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By the Project for Excellence in Journalism

Technology is overwhelming the old ways of measuring the audience for news. In 2006 the push to find new metrics gained significant momentum.

The pressure is coming from two directions. Advertisers, worried about having to split their budgets among an expanding list of platforms, want more precise information about exactly who is consuming what. And in certain media, the content producers feel the old yardsticks are undercounting their numbers.

In television, watching shows on DVRs, Web sites, and YouTube is making conventional TV ratings only part of the equation. Advertisers also want to know whether people are fast-forwarding through the commercials. Nielsen, the primary company for counting television viewers, is working on something called “Anytime Anywhere Media Measurement” that will track viewership of TV commercials, fuse TV and Internet viewing and, within five years, eliminate paper diaries that require people to write down their viewing habits.

In newspapers, worried publishers want to make more of three key ideas they think are missed by the old notion of circulation, the number of newspapers sold each day. That metric, they argue, fails to recognize how many different people actually read a paper, how much time they spend with it, and the number of people who read the paper online. Their goal is some measurement that will capture total audience.

Magazines may be headed toward something similar, led by Time, which wants to sell itself as a combination of print and online.

And online, the situation may be even more muddled. What is a page view? What is a visit? The way pages are built and the measuring system employed often yield different results. And new delivery systems, such as e-mail alerts, RSS, podcasting and more, can go uncounted in the current ways of measuring. The more successful a site is in making its content mobile, the more it may drive down “traffic” to the site itself.

The effects of that may already be showing. The number of people who go “online” for news or anything else has now stabilized, confirming something we first saw last year. In all, about 92 million people now go online for news, according to one leading survey.1

How is it possible that the online audience has already reached a plateau, even as high-speed connections are spreading? The spread of new mobile digital equipment may be part of the answer. The concept of going online itself may now be too limited.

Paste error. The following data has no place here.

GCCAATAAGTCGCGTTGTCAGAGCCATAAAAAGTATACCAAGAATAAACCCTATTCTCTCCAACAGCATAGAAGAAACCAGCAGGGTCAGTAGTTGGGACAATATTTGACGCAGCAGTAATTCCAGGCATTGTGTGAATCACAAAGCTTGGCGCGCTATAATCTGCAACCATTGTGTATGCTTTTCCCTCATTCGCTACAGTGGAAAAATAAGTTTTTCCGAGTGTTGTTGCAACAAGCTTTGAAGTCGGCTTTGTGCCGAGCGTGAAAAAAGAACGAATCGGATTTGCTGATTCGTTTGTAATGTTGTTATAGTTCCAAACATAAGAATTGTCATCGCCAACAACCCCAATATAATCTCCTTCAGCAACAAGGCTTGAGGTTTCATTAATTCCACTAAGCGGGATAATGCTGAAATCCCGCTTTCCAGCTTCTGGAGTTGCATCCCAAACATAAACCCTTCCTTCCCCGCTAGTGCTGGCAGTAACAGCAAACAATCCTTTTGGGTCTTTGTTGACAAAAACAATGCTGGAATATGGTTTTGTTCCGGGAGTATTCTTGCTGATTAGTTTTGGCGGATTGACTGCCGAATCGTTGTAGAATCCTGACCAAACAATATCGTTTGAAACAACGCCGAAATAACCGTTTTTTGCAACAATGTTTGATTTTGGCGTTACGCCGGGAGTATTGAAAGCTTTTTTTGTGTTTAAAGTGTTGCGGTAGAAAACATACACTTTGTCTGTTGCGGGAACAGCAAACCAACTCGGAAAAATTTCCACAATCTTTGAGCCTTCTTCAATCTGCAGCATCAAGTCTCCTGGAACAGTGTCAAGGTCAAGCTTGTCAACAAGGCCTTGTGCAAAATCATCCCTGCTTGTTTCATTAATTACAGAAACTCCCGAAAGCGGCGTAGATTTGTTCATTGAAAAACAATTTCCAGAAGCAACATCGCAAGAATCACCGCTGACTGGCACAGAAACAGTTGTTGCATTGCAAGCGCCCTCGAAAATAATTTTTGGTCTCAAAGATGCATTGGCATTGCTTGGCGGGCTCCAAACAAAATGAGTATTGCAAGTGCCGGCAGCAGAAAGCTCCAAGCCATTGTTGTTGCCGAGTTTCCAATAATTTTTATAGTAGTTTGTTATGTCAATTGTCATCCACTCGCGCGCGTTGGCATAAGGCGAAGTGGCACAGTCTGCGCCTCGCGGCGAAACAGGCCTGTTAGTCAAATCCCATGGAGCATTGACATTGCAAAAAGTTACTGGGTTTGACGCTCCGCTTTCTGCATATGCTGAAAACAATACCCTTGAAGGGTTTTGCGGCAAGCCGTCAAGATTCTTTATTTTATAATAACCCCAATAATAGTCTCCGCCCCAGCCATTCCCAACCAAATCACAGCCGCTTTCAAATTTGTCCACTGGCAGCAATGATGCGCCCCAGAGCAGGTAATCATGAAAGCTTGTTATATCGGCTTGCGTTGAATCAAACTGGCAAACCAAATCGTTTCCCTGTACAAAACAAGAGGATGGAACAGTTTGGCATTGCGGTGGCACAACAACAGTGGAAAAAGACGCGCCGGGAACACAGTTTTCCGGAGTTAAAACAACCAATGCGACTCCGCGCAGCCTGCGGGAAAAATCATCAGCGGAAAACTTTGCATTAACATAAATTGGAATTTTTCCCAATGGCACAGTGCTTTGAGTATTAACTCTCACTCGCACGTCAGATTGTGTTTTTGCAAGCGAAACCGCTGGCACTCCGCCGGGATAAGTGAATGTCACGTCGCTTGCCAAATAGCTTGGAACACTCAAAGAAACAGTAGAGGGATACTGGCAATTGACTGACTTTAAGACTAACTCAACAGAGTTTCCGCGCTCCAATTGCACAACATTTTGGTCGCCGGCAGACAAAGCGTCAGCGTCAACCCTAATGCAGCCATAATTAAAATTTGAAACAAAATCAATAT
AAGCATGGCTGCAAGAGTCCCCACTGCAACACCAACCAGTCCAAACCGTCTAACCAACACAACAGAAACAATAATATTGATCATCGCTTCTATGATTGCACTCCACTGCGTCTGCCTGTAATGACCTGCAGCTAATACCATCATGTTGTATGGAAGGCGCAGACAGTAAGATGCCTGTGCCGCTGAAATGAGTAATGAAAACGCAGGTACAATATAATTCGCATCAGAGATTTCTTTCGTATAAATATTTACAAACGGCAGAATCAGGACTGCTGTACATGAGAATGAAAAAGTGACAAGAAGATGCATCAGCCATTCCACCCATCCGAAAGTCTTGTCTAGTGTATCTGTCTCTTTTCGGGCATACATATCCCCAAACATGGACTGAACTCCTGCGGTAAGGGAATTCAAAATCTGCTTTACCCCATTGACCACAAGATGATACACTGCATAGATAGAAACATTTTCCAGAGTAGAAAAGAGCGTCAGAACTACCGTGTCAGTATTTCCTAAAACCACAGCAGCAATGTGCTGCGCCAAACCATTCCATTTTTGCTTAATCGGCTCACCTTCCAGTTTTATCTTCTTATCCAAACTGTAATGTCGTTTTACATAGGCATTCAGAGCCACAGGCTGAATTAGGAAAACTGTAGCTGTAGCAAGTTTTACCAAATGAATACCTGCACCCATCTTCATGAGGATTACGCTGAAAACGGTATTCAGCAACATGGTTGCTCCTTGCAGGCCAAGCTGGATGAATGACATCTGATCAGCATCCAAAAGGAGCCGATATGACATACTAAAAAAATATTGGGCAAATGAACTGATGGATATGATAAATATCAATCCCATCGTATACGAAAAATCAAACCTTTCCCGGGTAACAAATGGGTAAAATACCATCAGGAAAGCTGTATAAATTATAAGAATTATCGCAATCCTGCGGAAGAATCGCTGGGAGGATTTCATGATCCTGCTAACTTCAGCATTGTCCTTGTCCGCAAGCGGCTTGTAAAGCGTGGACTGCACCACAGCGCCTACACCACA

And online is the best that it gets. In 2006, by the traditional yardsticks, the audience numbers dropped for more media than we have seen before. Even public radio, which had seen its audience explode over the last decade, appears to have flattened out. The audience for alternative weekly newspapers, recently a growth area, now appears to be contracting.

One big change was cable. Fox began to see its audience decline in 2006, enough despite gains at MSNBC to produce an overall slide for the industry. The mean average audience for cable news dropped roughly 12% in prime time and 11% in daytime.

At newspapers, despite hopes that the year might be better, 2006 saw daily circulation drop by almost 3% and Sunday almost 4%, about as bad as the year before. The 50 biggest papers in the country continued to suffer more than that by about another percentage point.

Over the last three years, the losses total 6.3 percent daily and 8 percent Sunday.

Readership, the new preferred number, while it looked better, was also falling, down 1.7% in 2006.

The audience for magazines over all was flat, but magazines to some degree can buy circulation through discounts. The more telling factor was that Time decided to reduce the circulation it guarantees to advertisers.

In network news, a year of change on the air made little difference with audiences. Despite new anchors, millions in promotion, press attention and more, network evening news lost another million viewers, roughly the same number it has lost in each of the last 25 years. As a percentage, of course, the number is growing.

Morning news also fell, for the second year running, by 500,000 viewers (to 13.6 million) putting the audience at the lowest point of the decade.

Local news, meanwhile, registered even more rapid audience declines — a disappointment after earlier numbers had suggested the losses had stabilized. We found ratings and share numbers dropping year to year in every period of the year and in every daypart, in some cases by double digits. The use of new digital people meters may have something to do with it, but that hardly explains it all.

The ethnic press is still a growth area, but some analysts now see it as cresting. For the first time, the number of native-born Hispanics in the U.S. was higher than the number of immigrants. Still, in 2005, the latest year with data available, Spanish-language newspaper circulation — not just dailies but all papers — continued to grow substantially, up 900,000, to 17.6 million.

The audience for radio, meanwhile, remains stable, with more than 90% of people listening at least some each week. But logic suggests that the landscape there is changing, too, in the amount of time spent listening if not the total number of listeners. In traditional radio, news/talk/information remains the most popular category, but news is probably a small part of that.

While alternative listening devices are proliferating, news is only a small part of that universe as well. Only 8% of MP3 owners listen to news podcasts, 6% of cell phone owners get news on their phones, and 18.5% of owners of personal digital assistant devices get news from their PDA’s. One technology dismissed earlier, Internet radio, seems to be now gaining some force.